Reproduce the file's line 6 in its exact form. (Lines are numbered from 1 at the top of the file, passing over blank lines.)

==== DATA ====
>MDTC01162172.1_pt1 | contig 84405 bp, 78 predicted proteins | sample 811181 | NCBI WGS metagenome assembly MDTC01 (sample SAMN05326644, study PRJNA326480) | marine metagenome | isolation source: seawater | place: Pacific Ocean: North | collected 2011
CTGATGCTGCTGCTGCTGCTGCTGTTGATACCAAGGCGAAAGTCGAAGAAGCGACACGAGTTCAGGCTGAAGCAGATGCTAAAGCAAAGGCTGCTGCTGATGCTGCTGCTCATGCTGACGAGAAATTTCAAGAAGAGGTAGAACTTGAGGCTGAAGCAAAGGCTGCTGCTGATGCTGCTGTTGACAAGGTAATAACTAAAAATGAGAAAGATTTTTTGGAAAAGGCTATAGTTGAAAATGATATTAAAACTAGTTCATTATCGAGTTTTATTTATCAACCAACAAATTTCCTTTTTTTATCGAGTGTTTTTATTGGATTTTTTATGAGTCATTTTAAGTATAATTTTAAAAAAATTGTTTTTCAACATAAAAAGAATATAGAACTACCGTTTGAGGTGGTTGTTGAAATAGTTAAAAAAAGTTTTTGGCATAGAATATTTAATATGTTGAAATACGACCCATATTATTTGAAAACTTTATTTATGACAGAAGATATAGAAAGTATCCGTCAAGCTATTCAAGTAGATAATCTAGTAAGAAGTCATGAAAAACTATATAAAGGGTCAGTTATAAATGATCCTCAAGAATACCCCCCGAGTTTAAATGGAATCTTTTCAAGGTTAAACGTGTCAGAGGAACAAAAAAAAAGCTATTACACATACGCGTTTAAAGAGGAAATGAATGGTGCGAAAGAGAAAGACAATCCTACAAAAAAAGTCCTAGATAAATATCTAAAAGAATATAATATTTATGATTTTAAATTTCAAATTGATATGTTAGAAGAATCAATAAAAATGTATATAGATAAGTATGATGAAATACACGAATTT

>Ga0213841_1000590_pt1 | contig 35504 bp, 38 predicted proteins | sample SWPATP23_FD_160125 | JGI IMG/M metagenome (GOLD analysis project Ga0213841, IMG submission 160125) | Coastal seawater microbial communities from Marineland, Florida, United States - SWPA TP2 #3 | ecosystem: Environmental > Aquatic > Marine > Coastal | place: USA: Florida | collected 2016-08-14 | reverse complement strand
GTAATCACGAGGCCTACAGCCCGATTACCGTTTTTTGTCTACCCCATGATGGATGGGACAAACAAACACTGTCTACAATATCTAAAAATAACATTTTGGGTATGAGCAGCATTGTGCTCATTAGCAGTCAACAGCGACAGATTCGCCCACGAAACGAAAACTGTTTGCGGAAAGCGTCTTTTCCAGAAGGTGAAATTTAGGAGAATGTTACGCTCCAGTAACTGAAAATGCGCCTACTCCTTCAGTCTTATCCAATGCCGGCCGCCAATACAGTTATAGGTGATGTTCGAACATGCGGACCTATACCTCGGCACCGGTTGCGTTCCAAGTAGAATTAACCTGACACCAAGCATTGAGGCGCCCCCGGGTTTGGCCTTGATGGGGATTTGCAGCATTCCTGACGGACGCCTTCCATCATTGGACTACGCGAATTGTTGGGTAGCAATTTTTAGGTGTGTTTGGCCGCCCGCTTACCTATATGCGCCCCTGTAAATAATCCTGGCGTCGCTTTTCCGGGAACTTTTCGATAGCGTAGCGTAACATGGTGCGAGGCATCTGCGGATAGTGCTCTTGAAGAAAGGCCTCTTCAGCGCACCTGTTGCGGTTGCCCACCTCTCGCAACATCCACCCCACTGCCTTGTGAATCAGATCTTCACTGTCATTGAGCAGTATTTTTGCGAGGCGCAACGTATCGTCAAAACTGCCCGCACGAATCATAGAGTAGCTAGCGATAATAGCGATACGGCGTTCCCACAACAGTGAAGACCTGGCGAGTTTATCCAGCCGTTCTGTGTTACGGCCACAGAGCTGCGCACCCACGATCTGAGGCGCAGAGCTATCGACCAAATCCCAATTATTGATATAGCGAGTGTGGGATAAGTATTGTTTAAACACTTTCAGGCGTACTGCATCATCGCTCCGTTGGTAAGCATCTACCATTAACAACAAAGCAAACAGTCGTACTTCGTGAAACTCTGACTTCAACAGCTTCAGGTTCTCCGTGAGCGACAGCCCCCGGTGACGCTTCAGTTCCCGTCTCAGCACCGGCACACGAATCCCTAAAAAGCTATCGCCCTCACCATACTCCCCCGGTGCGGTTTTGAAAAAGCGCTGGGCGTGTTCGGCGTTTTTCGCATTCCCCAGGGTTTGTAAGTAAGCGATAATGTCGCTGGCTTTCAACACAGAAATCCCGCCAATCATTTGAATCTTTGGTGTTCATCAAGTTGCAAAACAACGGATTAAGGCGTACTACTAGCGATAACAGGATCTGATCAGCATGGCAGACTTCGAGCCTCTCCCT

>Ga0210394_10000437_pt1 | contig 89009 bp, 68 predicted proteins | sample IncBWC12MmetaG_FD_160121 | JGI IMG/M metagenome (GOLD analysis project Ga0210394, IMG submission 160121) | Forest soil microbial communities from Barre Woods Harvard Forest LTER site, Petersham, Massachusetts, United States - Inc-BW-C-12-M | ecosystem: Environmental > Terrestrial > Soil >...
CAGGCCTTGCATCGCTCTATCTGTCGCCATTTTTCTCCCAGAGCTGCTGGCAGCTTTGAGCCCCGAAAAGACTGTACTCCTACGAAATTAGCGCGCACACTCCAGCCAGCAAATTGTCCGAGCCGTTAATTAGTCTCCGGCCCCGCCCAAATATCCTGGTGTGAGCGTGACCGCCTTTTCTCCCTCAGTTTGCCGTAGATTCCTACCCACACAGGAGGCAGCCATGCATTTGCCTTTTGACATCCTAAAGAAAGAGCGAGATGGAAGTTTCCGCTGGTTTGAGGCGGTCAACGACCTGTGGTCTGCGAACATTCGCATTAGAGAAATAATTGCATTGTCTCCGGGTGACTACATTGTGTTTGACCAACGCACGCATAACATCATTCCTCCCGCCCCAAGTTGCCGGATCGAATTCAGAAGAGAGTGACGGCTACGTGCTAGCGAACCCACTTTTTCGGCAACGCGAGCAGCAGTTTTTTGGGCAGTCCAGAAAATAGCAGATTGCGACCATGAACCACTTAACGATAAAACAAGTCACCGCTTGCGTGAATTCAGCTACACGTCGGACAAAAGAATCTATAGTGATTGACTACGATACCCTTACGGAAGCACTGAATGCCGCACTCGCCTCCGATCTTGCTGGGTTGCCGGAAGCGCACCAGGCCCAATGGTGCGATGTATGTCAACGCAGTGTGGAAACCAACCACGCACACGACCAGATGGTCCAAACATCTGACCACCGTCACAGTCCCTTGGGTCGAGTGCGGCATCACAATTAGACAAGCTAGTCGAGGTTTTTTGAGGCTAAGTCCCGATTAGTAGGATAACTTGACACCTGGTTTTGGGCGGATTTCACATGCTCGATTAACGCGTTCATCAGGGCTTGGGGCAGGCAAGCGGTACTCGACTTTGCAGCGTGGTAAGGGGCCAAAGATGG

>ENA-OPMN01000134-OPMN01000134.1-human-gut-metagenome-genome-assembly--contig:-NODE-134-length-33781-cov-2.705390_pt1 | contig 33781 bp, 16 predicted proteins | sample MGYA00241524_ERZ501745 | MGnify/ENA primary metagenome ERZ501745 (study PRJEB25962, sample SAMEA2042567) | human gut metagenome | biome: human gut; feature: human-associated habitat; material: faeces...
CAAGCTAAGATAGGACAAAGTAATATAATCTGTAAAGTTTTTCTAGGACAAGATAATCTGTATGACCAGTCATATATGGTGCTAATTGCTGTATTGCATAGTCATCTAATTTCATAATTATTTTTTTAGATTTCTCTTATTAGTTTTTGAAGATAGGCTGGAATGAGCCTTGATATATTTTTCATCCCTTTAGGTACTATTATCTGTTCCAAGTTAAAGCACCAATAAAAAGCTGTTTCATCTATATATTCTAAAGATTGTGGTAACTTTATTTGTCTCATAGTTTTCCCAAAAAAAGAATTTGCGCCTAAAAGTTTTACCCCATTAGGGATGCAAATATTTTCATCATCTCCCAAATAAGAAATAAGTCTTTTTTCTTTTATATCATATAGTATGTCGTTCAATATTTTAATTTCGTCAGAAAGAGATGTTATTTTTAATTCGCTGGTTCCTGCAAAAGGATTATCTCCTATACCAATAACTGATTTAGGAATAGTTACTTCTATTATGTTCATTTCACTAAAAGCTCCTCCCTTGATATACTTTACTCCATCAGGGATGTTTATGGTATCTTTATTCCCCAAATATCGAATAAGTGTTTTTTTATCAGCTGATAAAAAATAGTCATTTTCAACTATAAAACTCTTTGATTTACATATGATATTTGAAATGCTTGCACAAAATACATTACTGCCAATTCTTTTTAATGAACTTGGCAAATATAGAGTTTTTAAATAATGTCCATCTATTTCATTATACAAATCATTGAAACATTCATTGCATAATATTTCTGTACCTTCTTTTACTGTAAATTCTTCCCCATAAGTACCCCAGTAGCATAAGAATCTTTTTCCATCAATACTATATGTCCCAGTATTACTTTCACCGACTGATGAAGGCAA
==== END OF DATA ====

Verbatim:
CAGGCCTTGCATCGCTCTATCTGTCGCCATTTTTCTCCCAGAGCTGCTGGCAGCTTTGAGCCCCGAAAAGACTGTACTCCTACGAAATTAGCGCGCACACTCCAGCCAGCAAATTGTCCGAGCCGTTAATTAGTCTCCGGCCCCGCCCAAATATCCTGGTGTGAGCGTGACCGCCTTTTCTCCCTCAGTTTGCCGTAGATTCCTACCCACACAGGAGGCAGCCATGCATTTGCCTTTTGACATCCTAAAGAAAGAGCGAGATGGAAGTTTCCGCTGGTTTGAGGCGGTCAACGACCTGTGGTCTGCGAACATTCGCATTAGAGAAATAATTGCATTGTCTCCGGGTGACTACATTGTGTTTGACCAACGCACGCATAACATCATTCCTCCCGCCCCAAGTTGCCGGATCGAATTCAGAAGAGAGTGACGGCTACGTGCTAGCGAACCCACTTTTTCGGCAACGCGAGCAGCAGTTTTTTGGGCAGTCCAGAAAATAGCAGATTGCGACCATGAACCACTTAACGATAAAACAAGTCACCGCTTGCGTGAATTCAGCTACACGTCGGACAAAAGAATCTATAGTGATTGACTACGATACCCTTACGGAAGCACTGAATGCCGCACTCGCCTCCGATCTTGCTGGGTTGCCGGAAGCGCACCAGGCCCAATGGTGCGATGTATGTCAACGCAGTGTGGAAACCAACCACGCACACGACCAGATGGTCCAAACATCTGACCACCGTCACAGTCCCTTGGGTCGAGTGCGGCATCACAATTAGACAAGCTAGTCGAGGTTTTTTGAGGCTAAGTCCCGATTAGTAGGATAACTTGACACCTGGTTTTGGGCGGATTTCACATGCTCGATTAACGCGTTCATCAGGGCTTGGGGCAGGCAAGCGGTACTCGACTTTGCAGCGTGGTAAGGGGCCAAAGATGG